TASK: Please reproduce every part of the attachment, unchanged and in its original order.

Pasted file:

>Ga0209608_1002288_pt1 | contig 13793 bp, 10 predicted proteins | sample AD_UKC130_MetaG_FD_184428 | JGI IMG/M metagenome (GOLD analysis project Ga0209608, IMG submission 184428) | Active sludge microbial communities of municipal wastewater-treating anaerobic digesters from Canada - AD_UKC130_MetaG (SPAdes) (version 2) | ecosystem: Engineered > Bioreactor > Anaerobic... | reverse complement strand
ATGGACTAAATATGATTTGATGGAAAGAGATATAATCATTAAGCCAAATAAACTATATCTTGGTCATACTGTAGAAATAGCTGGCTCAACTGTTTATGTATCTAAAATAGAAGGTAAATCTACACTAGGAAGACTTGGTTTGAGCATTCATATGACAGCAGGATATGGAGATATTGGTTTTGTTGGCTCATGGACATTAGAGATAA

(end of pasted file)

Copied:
>Ga0209608_1002288_pt1 | contig 13793 bp, 10 predicted proteins | sample AD_UKC130_MetaG_FD_184428 | JGI IMG/M metagenome (GOLD analysis project Ga0209608, IMG submission 184428) | Active sludge microbial communities of municipal wastewater-treating anaerobic digesters from Canada - AD_UKC130_MetaG (SPAdes) (version 2) | ecosystem: Engineered > Bioreactor > Anaerobic... | reverse complement strand
ATGGACTAAATATGATTTGATGGAAAGAGATATAATCATTAAGCCAAATAAACTATATCTTGGTCATACTGTAGAAATAGCTGGCTCAACTGTTTATGTATCTAAAATAGAAGGTAAATCTACACTAGGAAGACTTGGTTTGAGCATTCATATGACAGCAGGATATGGAGATATTGGTTTTGTTGGCTCATGGACATTAGAGATAA